Edward Lear, 1812-1888

Victorian author Edward Lear also had a 200th birthday this month, on May 12 (possibly May 13).  Lear is best remembered today for his nonsense verse, including many limericks and “The Owl and the Pussycat.” Lear was an illustrator who published several books of zoological and landscape paintings before self-publishing his two-volume Book of Nonsense in 1846. During the 1840’s and 1850’s, Lear focused on his painting, exhibiting a number of landscapes, but he failed to win lasting success. Then the third edition of A Book of Nonsense (1861) became wildly popular, and Lear began to write more nonsense verse.  Lear suffered from many health problems, including epilepsy, which he kept hidden from his friends and acquaintances. His physical ailments contributed to feelings of depression and loneliness, which color poems like “The Dong with the Luminous Nose.”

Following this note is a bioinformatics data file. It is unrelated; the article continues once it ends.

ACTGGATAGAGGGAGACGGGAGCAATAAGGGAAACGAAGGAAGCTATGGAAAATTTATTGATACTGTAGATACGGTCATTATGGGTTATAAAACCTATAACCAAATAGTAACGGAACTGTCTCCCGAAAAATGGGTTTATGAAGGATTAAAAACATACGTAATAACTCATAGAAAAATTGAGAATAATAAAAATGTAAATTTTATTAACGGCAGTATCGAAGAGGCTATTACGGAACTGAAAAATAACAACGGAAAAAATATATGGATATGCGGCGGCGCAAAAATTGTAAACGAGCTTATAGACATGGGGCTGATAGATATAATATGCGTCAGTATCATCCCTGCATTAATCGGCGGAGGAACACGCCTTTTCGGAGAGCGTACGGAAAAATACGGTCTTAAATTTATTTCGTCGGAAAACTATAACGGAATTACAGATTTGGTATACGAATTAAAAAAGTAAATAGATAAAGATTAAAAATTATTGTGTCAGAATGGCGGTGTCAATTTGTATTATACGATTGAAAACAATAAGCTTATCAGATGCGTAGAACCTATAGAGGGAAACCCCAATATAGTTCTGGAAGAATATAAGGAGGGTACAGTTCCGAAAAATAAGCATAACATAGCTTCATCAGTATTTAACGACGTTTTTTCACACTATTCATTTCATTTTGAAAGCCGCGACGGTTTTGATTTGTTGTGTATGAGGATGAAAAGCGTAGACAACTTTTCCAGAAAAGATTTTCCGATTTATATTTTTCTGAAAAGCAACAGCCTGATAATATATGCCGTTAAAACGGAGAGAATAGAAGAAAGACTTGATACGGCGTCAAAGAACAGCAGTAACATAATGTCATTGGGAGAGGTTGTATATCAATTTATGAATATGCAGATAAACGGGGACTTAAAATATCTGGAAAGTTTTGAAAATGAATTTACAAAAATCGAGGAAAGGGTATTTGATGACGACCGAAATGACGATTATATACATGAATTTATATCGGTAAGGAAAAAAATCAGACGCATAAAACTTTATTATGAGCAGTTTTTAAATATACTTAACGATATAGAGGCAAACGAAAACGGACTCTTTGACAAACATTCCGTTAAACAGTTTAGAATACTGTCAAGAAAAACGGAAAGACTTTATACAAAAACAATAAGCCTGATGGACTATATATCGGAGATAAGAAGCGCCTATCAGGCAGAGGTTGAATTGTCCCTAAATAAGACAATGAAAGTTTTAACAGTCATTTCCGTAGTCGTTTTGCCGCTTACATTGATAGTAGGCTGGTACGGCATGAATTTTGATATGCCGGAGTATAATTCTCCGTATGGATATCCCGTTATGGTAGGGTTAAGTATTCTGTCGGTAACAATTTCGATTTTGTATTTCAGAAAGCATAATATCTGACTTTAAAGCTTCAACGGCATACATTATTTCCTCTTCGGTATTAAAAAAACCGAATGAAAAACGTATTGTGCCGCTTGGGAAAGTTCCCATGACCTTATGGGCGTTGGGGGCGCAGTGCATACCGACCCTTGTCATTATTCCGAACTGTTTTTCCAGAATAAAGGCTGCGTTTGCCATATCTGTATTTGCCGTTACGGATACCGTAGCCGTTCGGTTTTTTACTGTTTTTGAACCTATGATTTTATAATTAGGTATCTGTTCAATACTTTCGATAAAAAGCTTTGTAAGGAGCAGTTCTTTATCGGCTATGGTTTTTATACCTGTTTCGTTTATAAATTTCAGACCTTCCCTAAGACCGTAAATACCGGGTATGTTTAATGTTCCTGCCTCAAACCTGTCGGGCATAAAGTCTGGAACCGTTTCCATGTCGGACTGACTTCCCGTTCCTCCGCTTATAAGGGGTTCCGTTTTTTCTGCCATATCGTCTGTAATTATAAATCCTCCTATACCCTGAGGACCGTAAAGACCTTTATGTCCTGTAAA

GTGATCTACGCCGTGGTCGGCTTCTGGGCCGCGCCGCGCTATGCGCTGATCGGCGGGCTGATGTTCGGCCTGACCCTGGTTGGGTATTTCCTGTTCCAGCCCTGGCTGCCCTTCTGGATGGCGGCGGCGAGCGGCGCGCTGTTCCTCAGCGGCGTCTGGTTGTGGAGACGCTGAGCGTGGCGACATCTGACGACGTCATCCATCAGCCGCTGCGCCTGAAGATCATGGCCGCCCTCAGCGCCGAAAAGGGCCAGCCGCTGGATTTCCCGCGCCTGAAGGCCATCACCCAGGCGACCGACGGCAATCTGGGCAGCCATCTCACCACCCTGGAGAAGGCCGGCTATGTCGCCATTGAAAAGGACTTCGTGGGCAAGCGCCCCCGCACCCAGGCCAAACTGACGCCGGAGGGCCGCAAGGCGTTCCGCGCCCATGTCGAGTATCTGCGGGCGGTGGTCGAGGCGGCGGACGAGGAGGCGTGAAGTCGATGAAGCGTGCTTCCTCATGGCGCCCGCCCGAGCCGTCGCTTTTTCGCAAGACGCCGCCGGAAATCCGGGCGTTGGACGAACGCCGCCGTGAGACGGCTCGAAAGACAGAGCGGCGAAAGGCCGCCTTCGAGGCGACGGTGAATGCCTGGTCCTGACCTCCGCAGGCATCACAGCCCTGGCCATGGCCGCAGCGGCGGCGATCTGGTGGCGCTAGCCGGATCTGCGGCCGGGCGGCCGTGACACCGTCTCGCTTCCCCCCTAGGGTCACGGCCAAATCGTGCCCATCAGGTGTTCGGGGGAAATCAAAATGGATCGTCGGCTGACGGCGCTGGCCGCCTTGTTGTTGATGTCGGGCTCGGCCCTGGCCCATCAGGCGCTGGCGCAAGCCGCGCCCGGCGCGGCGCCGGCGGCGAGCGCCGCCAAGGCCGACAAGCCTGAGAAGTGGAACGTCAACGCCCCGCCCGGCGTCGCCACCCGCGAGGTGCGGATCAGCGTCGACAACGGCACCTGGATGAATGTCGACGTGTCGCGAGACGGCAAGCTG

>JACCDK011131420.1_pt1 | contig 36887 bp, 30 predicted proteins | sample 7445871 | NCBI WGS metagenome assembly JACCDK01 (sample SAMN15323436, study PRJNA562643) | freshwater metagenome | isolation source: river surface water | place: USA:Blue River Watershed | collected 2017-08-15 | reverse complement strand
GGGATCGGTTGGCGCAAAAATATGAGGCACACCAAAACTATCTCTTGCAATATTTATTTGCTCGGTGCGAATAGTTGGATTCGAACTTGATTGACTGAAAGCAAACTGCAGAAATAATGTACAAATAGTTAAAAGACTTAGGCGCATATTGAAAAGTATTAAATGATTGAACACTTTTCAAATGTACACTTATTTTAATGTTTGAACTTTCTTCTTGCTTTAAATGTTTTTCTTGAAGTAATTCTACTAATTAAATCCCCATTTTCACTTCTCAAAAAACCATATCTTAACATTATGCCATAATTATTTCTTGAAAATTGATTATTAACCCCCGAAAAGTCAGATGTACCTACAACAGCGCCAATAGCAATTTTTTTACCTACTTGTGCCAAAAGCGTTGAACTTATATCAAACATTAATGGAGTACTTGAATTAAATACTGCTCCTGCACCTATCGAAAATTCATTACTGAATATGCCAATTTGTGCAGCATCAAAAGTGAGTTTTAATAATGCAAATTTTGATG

Special Collections is fortunate to own several original letters and drawings by Edward Lear, one of which is shown here.  The letter was written during an extended tour of India in 1873-75. It contains a self-portrait drawn in the style of many of his nonsense illustrations and a limerick.

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